film softer and more pliable. The higher temperatures will
also make the adhesive more aggressive, which can lead to
pre-tack and increased stretching if you try to reposition
the film. Lower temperatures will make the film more rigid
and reduce the tack of the adhesive. Applying in either
of these extremes can make your application more difficult.
are a few basic tools you will need to apply graphics. They
are:a tape measure - for positioning an air release tool
- for removing air bubbles masking tape - for positioning
a squeegee - for applying the graphic a razor-knife (preferably
one with break-off blades) - for trimming away excess vinyl
a heat gun or propane torch - for heating the vinyl on complicated
At this point you should have decided on your approach to
applying the vinyl. If possible, remove the liner (backing
paper) a little at a time to prevent the adhesive from prematurely
adhering to the substrate. In this first example, I used
a top hinge and pulled the liner down a little at a time.
First, I removed approximately six inches of the liner.
I also kept tension in the film by holding the bottom edge
of the graphic. This tension on the film will help prevent
the graphic from touching the vehicle before you squeegee
it into place. As I squeegeed the graphic down, I positioned
the squeegee so that the air pushed down and out, and I
also made sure that I overlapped the squeegee strokes. Both
of these steps helped to avoid air bubbles.
second graphic was a bit more challenging, since it stretched
almost the entire length of the vehicle. One of my primary
concerns with this graphic was to keep it parallel to the
body molding I used as my guide. Instead of using the top
hinge method, I chose to use an end hinge by sliding back
the liner a little at a time underneath the positioned graphic.
By using this method I did not lose my placement of the
method for squeegeeing the graphic is similar to above;
we want to be sure the air is being pushed away from the
portion of the graphic that has already been applied, and
we want to overlap the squeegee strokes. Since this second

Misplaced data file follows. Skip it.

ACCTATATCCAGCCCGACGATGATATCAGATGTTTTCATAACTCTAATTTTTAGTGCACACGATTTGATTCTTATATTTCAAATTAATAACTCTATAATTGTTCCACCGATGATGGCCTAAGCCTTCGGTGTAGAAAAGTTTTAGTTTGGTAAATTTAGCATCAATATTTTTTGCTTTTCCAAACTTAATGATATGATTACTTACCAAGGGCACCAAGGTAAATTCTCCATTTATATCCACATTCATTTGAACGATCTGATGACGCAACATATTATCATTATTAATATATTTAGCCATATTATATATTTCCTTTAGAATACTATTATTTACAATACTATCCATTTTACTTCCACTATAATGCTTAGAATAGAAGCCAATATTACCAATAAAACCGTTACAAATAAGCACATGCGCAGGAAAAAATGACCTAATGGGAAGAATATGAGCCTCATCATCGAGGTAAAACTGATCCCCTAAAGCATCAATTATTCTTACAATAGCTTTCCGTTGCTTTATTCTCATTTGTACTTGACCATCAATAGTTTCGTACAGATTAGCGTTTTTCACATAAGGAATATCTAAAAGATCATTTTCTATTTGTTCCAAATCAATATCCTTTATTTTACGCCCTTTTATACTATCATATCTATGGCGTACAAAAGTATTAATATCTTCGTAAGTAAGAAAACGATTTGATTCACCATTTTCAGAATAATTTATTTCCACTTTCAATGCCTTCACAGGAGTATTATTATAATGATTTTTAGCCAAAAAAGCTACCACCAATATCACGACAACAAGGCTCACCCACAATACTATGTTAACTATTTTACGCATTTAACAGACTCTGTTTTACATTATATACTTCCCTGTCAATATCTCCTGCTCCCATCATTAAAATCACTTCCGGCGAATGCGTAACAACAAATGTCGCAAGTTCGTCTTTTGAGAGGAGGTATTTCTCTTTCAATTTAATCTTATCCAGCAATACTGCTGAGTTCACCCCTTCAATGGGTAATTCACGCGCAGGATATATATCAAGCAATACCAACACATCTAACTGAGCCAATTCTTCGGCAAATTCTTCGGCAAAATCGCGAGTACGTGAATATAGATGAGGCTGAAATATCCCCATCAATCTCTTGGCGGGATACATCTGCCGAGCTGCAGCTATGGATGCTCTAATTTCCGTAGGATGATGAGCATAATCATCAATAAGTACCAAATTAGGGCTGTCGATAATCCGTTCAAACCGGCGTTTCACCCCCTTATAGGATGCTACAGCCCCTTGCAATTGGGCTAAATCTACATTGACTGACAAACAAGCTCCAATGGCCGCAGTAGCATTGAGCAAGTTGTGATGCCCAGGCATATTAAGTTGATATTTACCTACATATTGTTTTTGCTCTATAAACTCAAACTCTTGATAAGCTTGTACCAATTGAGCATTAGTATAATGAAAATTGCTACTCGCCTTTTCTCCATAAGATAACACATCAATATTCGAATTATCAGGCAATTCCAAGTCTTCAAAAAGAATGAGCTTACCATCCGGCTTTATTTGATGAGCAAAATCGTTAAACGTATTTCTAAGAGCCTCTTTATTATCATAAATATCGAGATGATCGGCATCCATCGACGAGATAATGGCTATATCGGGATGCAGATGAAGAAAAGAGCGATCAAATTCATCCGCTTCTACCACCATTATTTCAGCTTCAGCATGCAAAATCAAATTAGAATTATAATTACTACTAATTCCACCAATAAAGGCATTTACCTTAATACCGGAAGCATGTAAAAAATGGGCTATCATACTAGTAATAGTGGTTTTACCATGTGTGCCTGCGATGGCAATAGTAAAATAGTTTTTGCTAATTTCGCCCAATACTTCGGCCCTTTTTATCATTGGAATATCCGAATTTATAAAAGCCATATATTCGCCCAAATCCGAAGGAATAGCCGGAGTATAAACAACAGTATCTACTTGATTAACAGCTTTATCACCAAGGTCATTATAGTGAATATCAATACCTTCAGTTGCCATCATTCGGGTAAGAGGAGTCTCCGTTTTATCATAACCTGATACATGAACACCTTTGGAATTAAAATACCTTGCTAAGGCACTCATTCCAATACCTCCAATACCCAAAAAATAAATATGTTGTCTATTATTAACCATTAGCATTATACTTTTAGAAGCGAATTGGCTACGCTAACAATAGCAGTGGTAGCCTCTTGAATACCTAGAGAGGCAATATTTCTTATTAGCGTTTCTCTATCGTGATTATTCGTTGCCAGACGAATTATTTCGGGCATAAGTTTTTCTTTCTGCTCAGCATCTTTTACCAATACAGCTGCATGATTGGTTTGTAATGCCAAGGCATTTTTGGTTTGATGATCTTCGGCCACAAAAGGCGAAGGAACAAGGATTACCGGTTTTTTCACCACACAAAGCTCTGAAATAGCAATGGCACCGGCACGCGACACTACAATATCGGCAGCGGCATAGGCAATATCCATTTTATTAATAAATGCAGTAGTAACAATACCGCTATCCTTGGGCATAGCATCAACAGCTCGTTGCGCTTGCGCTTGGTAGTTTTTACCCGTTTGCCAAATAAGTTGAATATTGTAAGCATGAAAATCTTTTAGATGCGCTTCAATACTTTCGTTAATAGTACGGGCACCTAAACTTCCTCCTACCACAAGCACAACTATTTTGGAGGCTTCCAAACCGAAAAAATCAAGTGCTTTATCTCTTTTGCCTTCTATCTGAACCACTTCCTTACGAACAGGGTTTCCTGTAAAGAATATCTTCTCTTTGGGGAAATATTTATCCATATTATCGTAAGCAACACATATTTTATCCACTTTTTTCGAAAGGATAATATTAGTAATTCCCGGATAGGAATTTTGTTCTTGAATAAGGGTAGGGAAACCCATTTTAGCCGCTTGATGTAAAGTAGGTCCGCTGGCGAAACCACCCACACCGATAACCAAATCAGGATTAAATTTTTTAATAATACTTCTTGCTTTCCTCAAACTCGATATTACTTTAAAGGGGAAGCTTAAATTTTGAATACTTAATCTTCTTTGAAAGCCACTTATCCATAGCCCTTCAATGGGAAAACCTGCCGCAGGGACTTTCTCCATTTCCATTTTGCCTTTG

graphic runs the length of the vehicle, the graphic must
be applied over the gap between the front and rear doors.
As you squeegee the graphic into place, ignore the seam
for now. After the entire graphic is applied, you can go
back and trim the graphic. In this situation I prefer to
cut the film flush with the edges of the front and back
door, which requires two cuts.
the graphics are applied, the next step is to remove the
application tape by pulling it back on itself at a 180º
angle. Using this method to remove the application tape
will reduce the chances of pulling the graphic back up and
possibly causing air bubbles or edge lifting. Once you have
removed the premask, it is imperative to go back and resqueegee
the graphic. This extra step will help to ensure that all
of the edges of the graphic are in contact with the vehicle.
Making the Cut
The steps discussed here are for the dry application method,
which is recommended by most material manufacturers. While
the dry application method does require more skill and experience,
you will find that once you learn how to apply using this
method you will reduce your application time. When applying
dry there is no need to allow the adhesion of the graphic
to build for several minutes, or in some cases hours, before
removing the application tape, and you eliminate the mess
of using wet application. It is also important to note that
the new channeled adhesive technologies from Avery Dennison
and 3M are very helpful in reducing or eliminating air bubbles
in the application process.
these tools and techniques, your cut vinyl vehicle graphic
installations should be fast, easy and trouble-free.